By Vijeta Kumar
The auditorium was huge and part of this sense of scale, I realised, was because the walls were covered with huge portraits. I could only identify Savitribai Phule, Babasaheb Ambedkar, and Phoolan Devi.
It’s December 19 and I am at Savitribai Phule University to attend ‘Dalit Women Speak Out’ – a conference co-organised by the All India Dalit Mahila Adhikar Manch (AIDMAM) and Kranti Jyoti Savitribai Phule Women’s Studies Centre.
On the stage, Ambedkar stands, beaming at all of us from behind those tight nose-hugging spectacles. It is a full-size portrait. He stands tall with a book, like he always does. I have never seen him standing, except in statues. In portraits, I assume he is always sitting. But this is just the first of many Ambedkars I was to see through the day.
The hall has red carpets and no windows so it was dark. It adds to the regular morning drowsiness but then when women began pouring into the auditorium, I am wide awake because along with bangles and anklets, I can hear bits of Kannada. I look behind to spot the Kannada women but can’t. All I can hear are bits of a dozen languages.
And then it hits me. I have never seen so many women together before.
A woman in a pink sweater is sitting next to me and breastfeeding her baby. With her other hand, she is reading the conference schedule. When she is done with the first section she tells her athai to turn the page for her.
A small girl poses with her Barbie bag next to Ambedkar. She is holding her arm the way Ambedkar holds his book to show off her new bracelet. Many cameras capture this moment.
An audio recording from CNN-IBN is playing – Rajdeep Sardesai is announcing that Bhimrao Ambedkar was voted the greatest Indian since Mahatma Gandhi.
Behind me, an old woman wails loudly. Who picked Gandhi as the greatest man in the first place, she wants to know. It’s a question to the whole auditorium and I feel like I should reply, because I’m sure that if someone doesn’t, she is going to get up and leave. Some women begin clapping but it seems like they are all clapping only because they heard Bhimrao Ambedkar’s name. They couldn’t care less for Sardesai or the votes.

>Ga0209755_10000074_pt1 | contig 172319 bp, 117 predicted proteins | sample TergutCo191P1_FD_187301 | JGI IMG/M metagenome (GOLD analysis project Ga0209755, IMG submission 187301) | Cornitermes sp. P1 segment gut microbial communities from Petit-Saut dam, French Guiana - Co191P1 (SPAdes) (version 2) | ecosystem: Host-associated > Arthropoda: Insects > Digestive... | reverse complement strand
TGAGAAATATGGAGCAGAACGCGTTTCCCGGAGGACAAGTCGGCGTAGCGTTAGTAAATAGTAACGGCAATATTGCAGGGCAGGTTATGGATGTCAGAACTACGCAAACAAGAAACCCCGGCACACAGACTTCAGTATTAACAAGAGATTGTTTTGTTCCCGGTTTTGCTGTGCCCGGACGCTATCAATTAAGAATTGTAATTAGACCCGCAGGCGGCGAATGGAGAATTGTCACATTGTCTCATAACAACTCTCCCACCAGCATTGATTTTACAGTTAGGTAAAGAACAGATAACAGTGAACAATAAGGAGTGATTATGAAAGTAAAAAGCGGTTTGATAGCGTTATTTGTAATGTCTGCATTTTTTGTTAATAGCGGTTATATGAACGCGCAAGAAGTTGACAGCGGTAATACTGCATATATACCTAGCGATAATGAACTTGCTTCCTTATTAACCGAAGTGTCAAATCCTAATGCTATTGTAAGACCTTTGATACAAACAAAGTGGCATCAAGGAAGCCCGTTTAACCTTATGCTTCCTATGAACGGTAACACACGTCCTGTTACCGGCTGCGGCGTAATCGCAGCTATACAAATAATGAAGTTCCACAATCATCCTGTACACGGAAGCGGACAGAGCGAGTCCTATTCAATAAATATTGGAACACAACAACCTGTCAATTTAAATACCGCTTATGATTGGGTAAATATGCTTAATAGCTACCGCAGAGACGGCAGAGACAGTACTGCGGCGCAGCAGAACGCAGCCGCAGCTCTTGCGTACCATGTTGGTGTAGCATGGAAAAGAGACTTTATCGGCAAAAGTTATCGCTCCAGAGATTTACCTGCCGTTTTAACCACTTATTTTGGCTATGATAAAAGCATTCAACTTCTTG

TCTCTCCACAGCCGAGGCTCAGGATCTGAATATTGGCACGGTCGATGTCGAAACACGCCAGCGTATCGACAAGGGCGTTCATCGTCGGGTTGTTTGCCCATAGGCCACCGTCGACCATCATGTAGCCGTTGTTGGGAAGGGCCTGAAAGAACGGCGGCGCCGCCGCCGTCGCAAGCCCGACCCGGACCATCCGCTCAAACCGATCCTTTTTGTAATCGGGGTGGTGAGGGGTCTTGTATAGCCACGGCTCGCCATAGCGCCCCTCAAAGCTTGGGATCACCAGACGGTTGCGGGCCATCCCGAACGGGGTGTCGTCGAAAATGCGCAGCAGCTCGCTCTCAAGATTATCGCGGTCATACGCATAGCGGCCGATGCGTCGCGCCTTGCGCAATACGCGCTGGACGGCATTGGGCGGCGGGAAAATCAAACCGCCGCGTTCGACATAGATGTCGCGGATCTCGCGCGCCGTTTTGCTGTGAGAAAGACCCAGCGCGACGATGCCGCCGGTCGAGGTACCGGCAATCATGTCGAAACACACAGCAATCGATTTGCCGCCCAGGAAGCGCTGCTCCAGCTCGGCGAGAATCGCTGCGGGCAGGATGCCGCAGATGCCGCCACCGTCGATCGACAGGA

Suddenly, a woman in a blood-red salwar kameez stands up to look at the now-full auditorium – “Jai Savitribai Phule Jai Bhim”, she screams. And the many voices dissolve and they all scream, “Jai Savitribai Phule Jai Bhim.”
This isn’t an occasion for the demureness of a cotton saree and a jute bag. There were women in blue green sarees with jari borders, there were women in chiffon white sarees, there were women in pearl blue silk sarees, and there were women in plain crepe sarees. This is a wedding, a festival. We are all celebrating something. We just didn’t know it yet.
When Right Livelihood award winner Ruth Manorama came on stage to give her plenary speech, she says, “All of you are looking so awesome and beautiful. Why won’t you? All our women are awesome and beautiful.” [emphasis mine, emphasis hers]
The cheers are endless.
There are ten women on stage for the inauguration. Off-stage, other women refer to them as leaders.
The inaugural begins with all ten women lighting the traditional lamp in front of Babasaheb’s portrait. I think back to the many inaugurals I’ve attended – at the college where I work, at various other conferences, at functions and it seems that this is the first time I was seeing an all-women group on stage doing the inaugural.
I look around and count two men in the auditorium. One was managing the sound system and he looks back curiously every time the women hooted and whistled and screamed.